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Author Topic: Guitstar wars  (Read 1891 times)

Bob Leonard

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Guitstar wars
« on: June 24, 2014, 12:45:59 am »

I thought with the very large number of guitar players who are a BE or work sound also that it might be fun to play guitstar wars. Not about who plays best, but a chance to show off that noise maker you own.
 
The rules are simple. No group shots, one shot at a time.
 
Here's my first shot. Been sick and depressed so I bought it yesterday.
 
 
 
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BOSTON STRONG........

Now touring nursing homes in a neighborhood near you..

Tim Tyler

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Re: Guitstar wars
« Reply #1 on: June 24, 2014, 01:15:19 pm »

So Bob, is the idea post display ads...? 
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Art Welter

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Re: Guitstar wars
« Reply #2 on: June 24, 2014, 02:56:27 pm »

Here's my first shot. Been sick and depressed so I bought it yesterday.
Bob,
Hope the guitar cheers you up, looks like a beauty.

Sweetwater has a better photographer than me, but I'll still follow your rule, one guitar at a time- I'll start with Gatu (Guitar Amp Test Unit). It started out as a double neck with an SG shape body, as you can see in the picture of the one in the case found online. My high school friend had one, but just wanted the 12 string on a Les Paul like body, so I turned one out for him in shop class 1974, no photos of that, dammit. The remainder of the guitar was my payment, I cut it down to minimum size, it's primary use being around the shop for the latter part of the 1980s, early 1990s. Somewhere along the line the Melody Maker pickup was put on, then I added the whammy bar and reversed it for left hand playing. The whammy bar required putting on the slide out tail extension to keep it stable.

The guitar in original shape would be collectable, the split-up versions not so much, but it has a lot of sentimental value.
« Last Edit: June 24, 2014, 03:00:54 pm by Art Welter »
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Art Welter

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Re: Guitstar wars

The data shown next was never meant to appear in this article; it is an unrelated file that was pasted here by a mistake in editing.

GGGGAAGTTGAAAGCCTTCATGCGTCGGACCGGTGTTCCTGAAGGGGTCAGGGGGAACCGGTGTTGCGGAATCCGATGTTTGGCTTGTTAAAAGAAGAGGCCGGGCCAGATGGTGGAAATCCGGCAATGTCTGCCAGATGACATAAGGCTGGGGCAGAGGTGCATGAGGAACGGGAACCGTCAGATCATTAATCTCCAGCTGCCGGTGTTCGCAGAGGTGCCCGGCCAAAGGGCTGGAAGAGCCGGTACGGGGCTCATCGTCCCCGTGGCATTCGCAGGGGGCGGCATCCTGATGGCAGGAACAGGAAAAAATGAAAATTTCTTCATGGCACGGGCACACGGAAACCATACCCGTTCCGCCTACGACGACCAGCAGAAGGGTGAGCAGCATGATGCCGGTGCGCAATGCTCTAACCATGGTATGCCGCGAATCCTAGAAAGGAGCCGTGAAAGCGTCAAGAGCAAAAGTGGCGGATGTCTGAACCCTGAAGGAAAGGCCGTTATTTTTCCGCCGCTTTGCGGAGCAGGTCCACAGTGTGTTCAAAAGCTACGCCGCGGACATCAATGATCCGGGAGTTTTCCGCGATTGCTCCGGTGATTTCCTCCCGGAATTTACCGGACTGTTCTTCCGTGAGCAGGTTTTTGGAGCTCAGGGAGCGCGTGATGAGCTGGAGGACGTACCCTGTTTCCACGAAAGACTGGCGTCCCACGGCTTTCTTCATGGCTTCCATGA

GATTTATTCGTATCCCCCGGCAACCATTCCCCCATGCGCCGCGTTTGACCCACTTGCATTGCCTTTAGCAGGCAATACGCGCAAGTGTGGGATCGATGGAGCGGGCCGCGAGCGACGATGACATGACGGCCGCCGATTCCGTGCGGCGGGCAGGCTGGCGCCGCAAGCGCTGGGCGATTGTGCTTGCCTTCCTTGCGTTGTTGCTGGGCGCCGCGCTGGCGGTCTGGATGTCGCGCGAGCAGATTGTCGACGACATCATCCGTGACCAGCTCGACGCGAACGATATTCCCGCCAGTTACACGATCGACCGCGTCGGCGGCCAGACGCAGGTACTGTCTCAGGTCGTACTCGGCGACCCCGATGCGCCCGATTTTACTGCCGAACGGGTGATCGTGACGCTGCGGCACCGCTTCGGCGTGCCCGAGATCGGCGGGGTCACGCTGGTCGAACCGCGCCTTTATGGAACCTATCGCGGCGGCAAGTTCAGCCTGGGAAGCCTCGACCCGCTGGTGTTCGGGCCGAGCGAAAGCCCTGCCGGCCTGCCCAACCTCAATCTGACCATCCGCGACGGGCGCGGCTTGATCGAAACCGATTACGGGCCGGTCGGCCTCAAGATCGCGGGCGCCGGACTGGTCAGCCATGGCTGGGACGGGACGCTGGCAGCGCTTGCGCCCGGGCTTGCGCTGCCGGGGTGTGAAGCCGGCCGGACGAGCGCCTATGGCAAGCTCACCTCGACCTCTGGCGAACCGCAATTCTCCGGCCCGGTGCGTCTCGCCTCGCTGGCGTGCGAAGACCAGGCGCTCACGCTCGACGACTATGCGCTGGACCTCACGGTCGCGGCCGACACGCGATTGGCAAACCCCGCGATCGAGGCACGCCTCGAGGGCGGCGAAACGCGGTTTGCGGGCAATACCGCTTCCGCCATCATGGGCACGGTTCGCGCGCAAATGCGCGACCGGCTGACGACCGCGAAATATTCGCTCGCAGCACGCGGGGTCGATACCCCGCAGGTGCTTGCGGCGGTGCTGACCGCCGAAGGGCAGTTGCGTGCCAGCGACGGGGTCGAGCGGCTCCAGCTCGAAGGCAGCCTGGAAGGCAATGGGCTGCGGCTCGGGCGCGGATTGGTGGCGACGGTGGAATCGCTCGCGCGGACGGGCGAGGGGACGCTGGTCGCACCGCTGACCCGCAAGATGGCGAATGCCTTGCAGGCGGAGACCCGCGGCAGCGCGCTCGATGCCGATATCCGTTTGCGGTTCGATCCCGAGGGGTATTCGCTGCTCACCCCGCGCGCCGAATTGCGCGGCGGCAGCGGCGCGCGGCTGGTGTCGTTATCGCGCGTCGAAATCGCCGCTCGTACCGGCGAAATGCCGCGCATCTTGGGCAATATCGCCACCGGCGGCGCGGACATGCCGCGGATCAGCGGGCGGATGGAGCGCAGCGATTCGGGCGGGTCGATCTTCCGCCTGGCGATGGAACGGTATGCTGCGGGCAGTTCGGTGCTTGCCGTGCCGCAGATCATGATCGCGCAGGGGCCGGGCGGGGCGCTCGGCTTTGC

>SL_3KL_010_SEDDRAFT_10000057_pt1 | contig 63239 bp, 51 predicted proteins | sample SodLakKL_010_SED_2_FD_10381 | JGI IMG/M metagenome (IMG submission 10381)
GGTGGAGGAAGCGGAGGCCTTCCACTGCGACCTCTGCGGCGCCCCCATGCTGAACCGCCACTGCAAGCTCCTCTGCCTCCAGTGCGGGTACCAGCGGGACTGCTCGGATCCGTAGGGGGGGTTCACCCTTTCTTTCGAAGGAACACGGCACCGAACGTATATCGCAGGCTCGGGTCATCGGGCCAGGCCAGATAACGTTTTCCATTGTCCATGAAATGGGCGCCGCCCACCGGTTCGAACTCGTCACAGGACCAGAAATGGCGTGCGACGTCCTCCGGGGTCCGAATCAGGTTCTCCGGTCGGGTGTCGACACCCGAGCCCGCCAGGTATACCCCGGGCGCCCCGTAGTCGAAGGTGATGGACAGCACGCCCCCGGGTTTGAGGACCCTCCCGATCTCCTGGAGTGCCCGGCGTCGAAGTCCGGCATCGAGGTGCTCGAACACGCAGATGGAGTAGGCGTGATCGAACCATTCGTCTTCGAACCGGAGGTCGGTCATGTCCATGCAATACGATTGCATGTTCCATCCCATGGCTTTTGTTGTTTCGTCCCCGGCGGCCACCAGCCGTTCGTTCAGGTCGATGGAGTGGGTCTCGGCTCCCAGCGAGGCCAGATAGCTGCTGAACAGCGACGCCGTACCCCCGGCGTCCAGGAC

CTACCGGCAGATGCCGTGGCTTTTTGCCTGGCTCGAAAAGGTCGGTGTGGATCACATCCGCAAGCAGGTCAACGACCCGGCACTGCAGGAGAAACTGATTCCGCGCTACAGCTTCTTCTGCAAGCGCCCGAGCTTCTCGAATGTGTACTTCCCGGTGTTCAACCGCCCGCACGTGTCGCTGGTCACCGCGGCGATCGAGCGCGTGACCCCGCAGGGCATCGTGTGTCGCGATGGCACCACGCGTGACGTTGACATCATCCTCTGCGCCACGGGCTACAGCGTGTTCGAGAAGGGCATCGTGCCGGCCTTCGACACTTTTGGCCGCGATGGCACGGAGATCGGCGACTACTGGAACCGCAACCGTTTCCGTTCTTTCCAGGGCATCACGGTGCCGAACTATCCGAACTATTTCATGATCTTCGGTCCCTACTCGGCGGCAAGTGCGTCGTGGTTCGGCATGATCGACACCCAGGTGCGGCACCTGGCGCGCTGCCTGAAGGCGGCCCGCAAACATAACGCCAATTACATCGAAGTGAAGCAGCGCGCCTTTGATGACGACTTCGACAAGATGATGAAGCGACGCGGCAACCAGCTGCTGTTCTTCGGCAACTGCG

« Reply #3 on: June 24, 2014, 02:58:25 pm »

This laminated walnut and maple guitar was perhaps my best high school shop project, it uses a Hofner neck purchased from Carvin for $99, a lot of money back in 1974. Originally it used Carvin pickups, but I replaced them with used Gibson P 90s shortly after building it. Sounds great, stays in tune, and is quite lightweight, but does not get played much since I converted to left hand playing.
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Art Welter

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Re: Guitstar wars
« Reply #4 on: June 24, 2014, 02:59:37 pm »

A year after graduating from high school I amputated two fingers and half of the thumb on my left hand, sometime around 1977 I found a beautiful piece of Honduras Mahogany and and fashioned this lefty guitar, using a Les Paul Jr. (looks similar to the SG in the OP) neck that had been completely broken off a guitar in a stage accident, and the headstock was missing.

The guitar sat mostly unused for years, as learning to play left handed when I could hardly play right handed was more work than I wanted to take on while my sound career was taking off. After sufficient decades passed, I started playing it again. Unfortunately, I now have no cartilage left in my left wrist, so playing is painful after a few minutes, so the Theramin has become my instrument of choice.  Oh well, the guitars are still nice to look at, and I can still play slide on the right handed ones...